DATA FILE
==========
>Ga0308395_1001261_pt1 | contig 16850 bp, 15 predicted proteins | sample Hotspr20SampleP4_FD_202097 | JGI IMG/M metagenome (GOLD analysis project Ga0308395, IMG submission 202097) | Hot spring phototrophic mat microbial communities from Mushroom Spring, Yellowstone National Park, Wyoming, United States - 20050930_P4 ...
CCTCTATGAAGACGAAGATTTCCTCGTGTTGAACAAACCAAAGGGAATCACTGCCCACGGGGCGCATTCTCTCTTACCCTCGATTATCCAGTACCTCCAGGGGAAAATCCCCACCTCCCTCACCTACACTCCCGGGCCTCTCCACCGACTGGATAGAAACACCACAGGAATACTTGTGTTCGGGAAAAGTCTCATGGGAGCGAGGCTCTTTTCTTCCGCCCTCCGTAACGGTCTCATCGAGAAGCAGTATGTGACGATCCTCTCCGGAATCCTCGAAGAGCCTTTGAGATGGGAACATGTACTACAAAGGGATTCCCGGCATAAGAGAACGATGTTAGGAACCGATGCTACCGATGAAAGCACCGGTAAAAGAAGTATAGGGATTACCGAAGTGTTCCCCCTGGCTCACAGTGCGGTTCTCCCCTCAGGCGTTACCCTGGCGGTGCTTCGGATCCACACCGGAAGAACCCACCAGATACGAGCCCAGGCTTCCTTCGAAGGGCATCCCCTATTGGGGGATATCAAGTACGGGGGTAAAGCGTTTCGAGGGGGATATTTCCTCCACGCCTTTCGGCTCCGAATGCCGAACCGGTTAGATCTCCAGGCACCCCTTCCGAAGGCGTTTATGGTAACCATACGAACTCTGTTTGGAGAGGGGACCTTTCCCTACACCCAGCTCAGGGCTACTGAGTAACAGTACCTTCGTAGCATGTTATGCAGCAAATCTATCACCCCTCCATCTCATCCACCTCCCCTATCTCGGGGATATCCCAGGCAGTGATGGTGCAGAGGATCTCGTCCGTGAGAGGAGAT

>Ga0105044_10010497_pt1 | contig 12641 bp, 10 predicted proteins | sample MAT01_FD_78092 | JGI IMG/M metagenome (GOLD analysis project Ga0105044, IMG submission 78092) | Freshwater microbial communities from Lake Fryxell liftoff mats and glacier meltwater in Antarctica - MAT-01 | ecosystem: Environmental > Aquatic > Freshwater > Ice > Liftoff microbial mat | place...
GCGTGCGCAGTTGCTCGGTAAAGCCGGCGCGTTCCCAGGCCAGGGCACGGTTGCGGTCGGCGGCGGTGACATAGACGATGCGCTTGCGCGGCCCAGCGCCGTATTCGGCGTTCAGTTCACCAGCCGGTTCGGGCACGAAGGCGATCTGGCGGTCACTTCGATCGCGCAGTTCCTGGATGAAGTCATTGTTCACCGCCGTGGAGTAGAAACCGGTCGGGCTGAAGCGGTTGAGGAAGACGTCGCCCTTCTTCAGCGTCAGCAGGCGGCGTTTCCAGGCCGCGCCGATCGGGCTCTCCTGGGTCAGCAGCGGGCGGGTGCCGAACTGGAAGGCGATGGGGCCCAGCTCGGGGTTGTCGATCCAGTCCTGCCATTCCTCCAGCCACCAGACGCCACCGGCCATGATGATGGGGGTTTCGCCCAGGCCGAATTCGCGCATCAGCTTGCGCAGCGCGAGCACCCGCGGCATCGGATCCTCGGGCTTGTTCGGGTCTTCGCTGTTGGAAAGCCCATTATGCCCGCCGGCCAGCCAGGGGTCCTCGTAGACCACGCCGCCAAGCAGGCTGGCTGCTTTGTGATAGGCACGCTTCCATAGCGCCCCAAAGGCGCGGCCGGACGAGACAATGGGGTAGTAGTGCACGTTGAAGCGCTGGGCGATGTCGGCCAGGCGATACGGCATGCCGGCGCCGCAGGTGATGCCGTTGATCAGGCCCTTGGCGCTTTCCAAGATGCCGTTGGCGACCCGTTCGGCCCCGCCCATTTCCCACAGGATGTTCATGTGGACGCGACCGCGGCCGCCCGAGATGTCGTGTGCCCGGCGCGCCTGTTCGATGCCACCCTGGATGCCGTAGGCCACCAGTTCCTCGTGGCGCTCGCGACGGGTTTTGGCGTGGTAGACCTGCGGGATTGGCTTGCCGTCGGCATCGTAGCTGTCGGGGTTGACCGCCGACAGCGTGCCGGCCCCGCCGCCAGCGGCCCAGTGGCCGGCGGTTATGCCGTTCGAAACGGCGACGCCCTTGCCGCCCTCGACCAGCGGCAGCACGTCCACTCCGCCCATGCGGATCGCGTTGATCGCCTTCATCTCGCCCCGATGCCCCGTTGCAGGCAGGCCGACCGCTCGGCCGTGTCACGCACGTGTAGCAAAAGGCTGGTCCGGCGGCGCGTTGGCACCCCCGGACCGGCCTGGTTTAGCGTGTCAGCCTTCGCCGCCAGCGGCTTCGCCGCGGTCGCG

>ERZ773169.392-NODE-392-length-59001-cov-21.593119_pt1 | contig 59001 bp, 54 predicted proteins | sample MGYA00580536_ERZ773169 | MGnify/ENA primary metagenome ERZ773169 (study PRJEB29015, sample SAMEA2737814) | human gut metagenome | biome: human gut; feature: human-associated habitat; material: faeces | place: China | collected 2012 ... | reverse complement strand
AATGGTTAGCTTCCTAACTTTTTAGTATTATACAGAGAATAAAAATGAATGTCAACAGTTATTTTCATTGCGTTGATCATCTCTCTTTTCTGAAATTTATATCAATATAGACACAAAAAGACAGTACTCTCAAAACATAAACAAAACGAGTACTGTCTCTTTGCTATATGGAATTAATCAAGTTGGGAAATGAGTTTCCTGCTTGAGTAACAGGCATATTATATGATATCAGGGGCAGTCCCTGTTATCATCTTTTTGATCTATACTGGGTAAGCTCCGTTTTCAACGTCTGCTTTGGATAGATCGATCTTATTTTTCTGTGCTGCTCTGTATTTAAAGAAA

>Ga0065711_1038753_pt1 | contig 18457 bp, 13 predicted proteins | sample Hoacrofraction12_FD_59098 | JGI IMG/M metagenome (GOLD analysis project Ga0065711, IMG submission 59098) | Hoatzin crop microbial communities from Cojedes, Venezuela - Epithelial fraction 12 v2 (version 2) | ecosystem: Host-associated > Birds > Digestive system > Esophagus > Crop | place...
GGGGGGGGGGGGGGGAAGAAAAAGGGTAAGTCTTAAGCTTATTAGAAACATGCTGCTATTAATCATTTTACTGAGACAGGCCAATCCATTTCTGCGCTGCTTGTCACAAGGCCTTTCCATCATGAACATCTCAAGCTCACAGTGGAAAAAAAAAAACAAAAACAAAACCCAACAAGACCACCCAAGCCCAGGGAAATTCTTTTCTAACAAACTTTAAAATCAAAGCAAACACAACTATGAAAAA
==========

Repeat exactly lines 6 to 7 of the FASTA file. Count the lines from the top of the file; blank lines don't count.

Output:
AATGGTTAGCTTCCTAACTTTTTAGTATTATACAGAGAATAAAAATGAATGTCAACAGTTATTTTCATTGCGTTGATCATCTCTCTTTTCTGAAATTTATATCAATATAGACACAAAAAGACAGTACTCTCAAAACATAAACAAAACGAGTACTGTCTCTTTGCTATATGGAATTAATCAAGTTGGGAAATGAGTTTCCTGCTTGAGTAACAGGCATATTATATGATATCAGGGGCAGTCCCTGTTATCATCTTTTTGATCTATACTGGGTAAGCTCCGTTTTCAACGTCTGCTTTGGATAGATCGATCTTATTTTTCTGTGCTGCTCTGTATTTAAAGAAA

>Ga0065711_1038753_pt1 | contig 18457 bp, 13 predicted proteins | sample Hoacrofraction12_FD_59098 | JGI IMG/M metagenome (GOLD analysis project Ga0065711, IMG submission 59098) | Hoatzin crop microbial communities from Cojedes, Venezuela - Epithelial fraction 12 v2 (version 2) | ecosystem: Host-associated > Birds > Digestive system > Esophagus > Crop | place...